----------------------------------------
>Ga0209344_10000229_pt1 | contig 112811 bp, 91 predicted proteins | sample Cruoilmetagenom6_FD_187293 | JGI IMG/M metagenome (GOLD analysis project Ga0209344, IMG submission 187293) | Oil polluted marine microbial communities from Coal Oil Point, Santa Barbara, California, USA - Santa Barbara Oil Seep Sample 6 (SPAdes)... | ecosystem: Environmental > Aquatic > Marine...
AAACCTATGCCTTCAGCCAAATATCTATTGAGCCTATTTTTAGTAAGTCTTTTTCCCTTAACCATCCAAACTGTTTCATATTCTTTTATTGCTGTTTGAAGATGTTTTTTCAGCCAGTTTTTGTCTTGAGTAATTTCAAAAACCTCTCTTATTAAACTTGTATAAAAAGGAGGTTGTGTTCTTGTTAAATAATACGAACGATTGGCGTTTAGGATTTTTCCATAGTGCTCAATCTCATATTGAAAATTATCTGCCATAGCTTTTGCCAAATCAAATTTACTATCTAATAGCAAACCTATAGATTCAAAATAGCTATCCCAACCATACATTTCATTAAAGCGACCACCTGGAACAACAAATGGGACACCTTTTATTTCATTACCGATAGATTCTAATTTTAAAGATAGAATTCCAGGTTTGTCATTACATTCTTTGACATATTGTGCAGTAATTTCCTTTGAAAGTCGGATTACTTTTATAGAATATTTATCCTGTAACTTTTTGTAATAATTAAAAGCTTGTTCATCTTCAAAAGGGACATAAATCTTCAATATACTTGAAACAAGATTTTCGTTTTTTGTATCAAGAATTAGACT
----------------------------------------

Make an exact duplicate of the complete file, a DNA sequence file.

>Ga0209344_10000229_pt1 | contig 112811 bp, 91 predicted proteins | sample Cruoilmetagenom6_FD_187293 | JGI IMG/M metagenome (GOLD analysis project Ga0209344, IMG submission 187293) | Oil polluted marine microbial communities from Coal Oil Point, Santa Barbara, California, USA - Santa Barbara Oil Seep Sample 6 (SPAdes)... | ecosystem: Environmental > Aquatic > Marine...
AAACCTATGCCTTCAGCCAAATATCTATTGAGCCTATTTTTAGTAAGTCTTTTTCCCTTAACCATCCAAACTGTTTCATATTCTTTTATTGCTGTTTGAAGATGTTTTTTCAGCCAGTTTTTGTCTTGAGTAATTTCAAAAACCTCTCTTATTAAACTTGTATAAAAAGGAGGTTGTGTTCTTGTTAAATAATACGAACGATTGGCGTTTAGGATTTTTCCATAGTGCTCAATCTCATATTGAAAATTATCTGCCATAGCTTTTGCCAAATCAAATTTACTATCTAATAGCAAACCTATAGATTCAAAATAGCTATCCCAACCATACATTTCATTAAAGCGACCACCTGGAACAACAAATGGGACACCTTTTATTTCATTACCGATAGATTCTAATTTTAAAGATAGAATTCCAGGTTTGTCATTACATTCTTTGACATATTGTGCAGTAATTTCCTTTGAAAGTCGGATTACTTTTATAGAATATTTATCCTGTAACTTTTTGTAATAATTAAAAGCTTGTTCATCTTCAAAAGGGACATAAATCTTCAATATACTTGAAACAAGATTTTCGTTTTTTGTATCAAGAATTAGACT